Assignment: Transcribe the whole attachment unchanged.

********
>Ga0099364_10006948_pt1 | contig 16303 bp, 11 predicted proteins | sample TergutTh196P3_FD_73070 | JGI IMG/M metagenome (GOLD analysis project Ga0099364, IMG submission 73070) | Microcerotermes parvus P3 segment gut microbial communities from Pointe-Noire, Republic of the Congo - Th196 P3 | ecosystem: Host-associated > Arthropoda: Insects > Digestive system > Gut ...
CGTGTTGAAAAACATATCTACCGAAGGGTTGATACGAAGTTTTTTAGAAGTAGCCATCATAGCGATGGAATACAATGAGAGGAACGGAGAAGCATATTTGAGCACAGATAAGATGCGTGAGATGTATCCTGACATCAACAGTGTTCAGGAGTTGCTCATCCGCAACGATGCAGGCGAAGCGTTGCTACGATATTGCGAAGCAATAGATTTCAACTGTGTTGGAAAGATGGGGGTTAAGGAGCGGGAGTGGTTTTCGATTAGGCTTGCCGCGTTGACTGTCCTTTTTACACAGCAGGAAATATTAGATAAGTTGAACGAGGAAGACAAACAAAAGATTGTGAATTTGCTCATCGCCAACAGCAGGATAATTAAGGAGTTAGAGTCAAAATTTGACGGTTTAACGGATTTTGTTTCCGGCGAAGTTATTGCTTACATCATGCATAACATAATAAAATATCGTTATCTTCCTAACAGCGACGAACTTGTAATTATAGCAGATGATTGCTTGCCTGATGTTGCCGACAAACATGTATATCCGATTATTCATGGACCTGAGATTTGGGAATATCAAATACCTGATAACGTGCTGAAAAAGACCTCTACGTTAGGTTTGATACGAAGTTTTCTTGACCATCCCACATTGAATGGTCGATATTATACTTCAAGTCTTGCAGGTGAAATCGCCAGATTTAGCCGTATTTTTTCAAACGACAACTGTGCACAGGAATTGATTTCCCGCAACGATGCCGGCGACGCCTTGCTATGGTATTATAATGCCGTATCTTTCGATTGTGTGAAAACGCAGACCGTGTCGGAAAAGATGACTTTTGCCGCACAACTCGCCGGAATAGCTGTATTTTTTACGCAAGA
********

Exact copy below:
>Ga0099364_10006948_pt1 | contig 16303 bp, 11 predicted proteins | sample TergutTh196P3_FD_73070 | JGI IMG/M metagenome (GOLD analysis project Ga0099364, IMG submission 73070) | Microcerotermes parvus P3 segment gut microbial communities from Pointe-Noire, Republic of the Congo - Th196 P3 | ecosystem: Host-associated > Arthropoda: Insects > Digestive system > Gut ...
CGTGTTGAAAAACATATCTACCGAAGGGTTGATACGAAGTTTTTTAGAAGTAGCCATCATAGCGATGGAATACAATGAGAGGAACGGAGAAGCATATTTGAGCACAGATAAGATGCGTGAGATGTATCCTGACATCAACAGTGTTCAGGAGTTGCTCATCCGCAACGATGCAGGCGAAGCGTTGCTACGATATTGCGAAGCAATAGATTTCAACTGTGTTGGAAAGATGGGGGTTAAGGAGCGGGAGTGGTTTTCGATTAGGCTTGCCGCGTTGACTGTCCTTTTTACACAGCAGGAAATATTAGATAAGTTGAACGAGGAAGACAAACAAAAGATTGTGAATTTGCTCATCGCCAACAGCAGGATAATTAAGGAGTTAGAGTCAAAATTTGACGGTTTAACGGATTTTGTTTCCGGCGAAGTTATTGCTTACATCATGCATAACATAATAAAATATCGTTATCTTCCTAACAGCGACGAACTTGTAATTATAGCAGATGATTGCTTGCCTGATGTTGCCGACAAACATGTATATCCGATTATTCATGGACCTGAGATTTGGGAATATCAAATACCTGATAACGTGCTGAAAAAGACCTCTACGTTAGGTTTGATACGAAGTTTTCTTGACCATCCCACATTGAATGGTCGATATTATACTTCAAGTCTTGCAGGTGAAATCGCCAGATTTAGCCGTATTTTTTCAAACGACAACTGTGCACAGGAATTGATTTCCCGCAACGATGCCGGCGACGCCTTGCTATGGTATTATAATGCCGTATCTTTCGATTGTGTGAAAACGCAGACCGTGTCGGAAAAGATGACTTTTGCCGCACAACTCGCCGGAATAGCTGTATTTTTTACGCAAGA